On June 23, 2021, the United States Supreme Court ruled that a California law granting union organizers the “right to access” an employer’s private property violated the United States Constitution because it took employer property for public use without paying compensation. In the decision Cedar Point Nursery v. Hassid, the Supreme Court ruled that a law allowing third parties to access the premises of a private employer, even for the purpose of organizing trade unions on a temporary basis (three hours a day, 120 days a year) was equivalent to physical taking of the employer’s property without fair compensation. In its decision to strike down California law, the Supreme Court was careful to note that no employee resided on the employer’s premises. In ruling on behalf of the employer and finding that California labor regulations violated the United States Constitution, the court distinguished between laws such as California that would allow the physical occupation of land private by a third party and laws that are permissible regulations of the use of private property.
The Court held that there is a foreclosure when “the government has physically taken a property for itself or for someone else – by whatever means – or rather has restricted the ability of a landlord to use their own property ”. Cedar point, Slip op. p. 7. In an effort to distinguish California labor regulations at issue in the Hasid case of civil rights and other laws that govern the conduct of businesses open to the public, the Court noted that “[l]imitations of how a business generally open to the public may treat individuals on premises are easily distinguished from regulations granting a right to invade property closed to the public. Cedar point, Leaflet op., P. 14-15.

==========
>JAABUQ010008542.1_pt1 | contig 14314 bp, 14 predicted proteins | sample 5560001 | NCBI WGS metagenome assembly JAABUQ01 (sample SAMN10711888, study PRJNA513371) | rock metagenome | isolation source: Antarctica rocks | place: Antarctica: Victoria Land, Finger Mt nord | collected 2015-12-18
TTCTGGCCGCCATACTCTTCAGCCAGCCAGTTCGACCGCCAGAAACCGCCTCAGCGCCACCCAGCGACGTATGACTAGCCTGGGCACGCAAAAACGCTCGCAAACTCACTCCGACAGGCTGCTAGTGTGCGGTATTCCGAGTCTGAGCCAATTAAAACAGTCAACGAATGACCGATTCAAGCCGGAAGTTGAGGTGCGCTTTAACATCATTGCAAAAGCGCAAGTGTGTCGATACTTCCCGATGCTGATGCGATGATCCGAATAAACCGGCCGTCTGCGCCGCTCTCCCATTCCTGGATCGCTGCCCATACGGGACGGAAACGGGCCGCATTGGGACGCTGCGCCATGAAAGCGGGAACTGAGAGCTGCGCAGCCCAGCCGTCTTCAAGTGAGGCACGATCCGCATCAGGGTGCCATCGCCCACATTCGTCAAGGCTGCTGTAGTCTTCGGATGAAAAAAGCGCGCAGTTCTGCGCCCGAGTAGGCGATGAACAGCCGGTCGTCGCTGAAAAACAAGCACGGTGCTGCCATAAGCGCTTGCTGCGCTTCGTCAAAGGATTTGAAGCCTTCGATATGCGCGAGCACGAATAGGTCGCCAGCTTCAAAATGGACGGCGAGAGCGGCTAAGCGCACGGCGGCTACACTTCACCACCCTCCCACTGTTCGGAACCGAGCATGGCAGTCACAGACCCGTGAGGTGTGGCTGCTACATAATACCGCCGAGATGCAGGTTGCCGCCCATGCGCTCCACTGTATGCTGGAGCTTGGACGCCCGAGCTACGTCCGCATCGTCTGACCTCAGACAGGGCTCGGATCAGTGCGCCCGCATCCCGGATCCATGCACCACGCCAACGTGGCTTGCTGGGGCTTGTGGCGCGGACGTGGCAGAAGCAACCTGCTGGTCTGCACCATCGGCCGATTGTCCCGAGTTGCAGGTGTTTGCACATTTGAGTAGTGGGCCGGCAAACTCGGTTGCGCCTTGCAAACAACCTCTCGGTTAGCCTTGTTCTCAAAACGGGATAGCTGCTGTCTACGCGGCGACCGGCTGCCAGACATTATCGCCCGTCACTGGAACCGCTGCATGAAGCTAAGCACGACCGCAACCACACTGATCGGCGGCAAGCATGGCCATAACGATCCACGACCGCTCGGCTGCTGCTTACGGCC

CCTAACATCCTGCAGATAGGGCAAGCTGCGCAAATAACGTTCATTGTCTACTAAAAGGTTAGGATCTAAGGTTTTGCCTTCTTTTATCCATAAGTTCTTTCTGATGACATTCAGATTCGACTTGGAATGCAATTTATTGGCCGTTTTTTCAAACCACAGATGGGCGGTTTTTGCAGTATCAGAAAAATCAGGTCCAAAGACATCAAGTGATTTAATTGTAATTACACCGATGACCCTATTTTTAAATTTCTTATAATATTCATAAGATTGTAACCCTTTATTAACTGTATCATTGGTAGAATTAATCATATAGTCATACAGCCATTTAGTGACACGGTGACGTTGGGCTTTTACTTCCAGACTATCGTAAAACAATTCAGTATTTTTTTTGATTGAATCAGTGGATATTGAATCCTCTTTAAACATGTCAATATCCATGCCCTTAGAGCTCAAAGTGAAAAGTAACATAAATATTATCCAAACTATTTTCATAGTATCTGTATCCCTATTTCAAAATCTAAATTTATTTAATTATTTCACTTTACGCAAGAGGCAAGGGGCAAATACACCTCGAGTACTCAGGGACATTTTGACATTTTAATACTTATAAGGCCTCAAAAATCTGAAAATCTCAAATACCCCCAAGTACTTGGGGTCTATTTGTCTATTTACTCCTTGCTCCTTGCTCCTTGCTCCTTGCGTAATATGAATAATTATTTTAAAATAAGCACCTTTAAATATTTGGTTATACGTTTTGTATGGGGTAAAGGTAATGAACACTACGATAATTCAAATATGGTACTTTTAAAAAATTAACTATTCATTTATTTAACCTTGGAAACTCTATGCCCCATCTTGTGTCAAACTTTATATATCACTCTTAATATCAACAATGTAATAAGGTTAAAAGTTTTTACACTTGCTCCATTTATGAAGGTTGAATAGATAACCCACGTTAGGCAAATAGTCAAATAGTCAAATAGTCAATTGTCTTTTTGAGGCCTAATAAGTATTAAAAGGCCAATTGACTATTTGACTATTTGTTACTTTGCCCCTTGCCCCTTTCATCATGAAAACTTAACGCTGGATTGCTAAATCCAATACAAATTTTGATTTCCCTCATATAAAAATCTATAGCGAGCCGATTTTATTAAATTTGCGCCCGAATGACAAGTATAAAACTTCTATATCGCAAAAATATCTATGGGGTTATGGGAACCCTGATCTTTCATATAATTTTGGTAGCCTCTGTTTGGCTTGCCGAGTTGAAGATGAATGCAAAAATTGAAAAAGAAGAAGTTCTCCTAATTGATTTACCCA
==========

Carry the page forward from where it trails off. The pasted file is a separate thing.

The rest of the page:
Defining what can often be a nebulous standard of when a law constitutes an unconstitutional take rather than a legal regulation of use, the Supreme Court stressed that a characteristic of a government take is when the government takes away from an owner the right to exclude others from one’s property, “one of the most precious property rights”. Cedar point, Leaflet op., P. 7. As with all levies, the United States Constitution prescribes that the remedy for the owner is compensation as opposed to return of the property.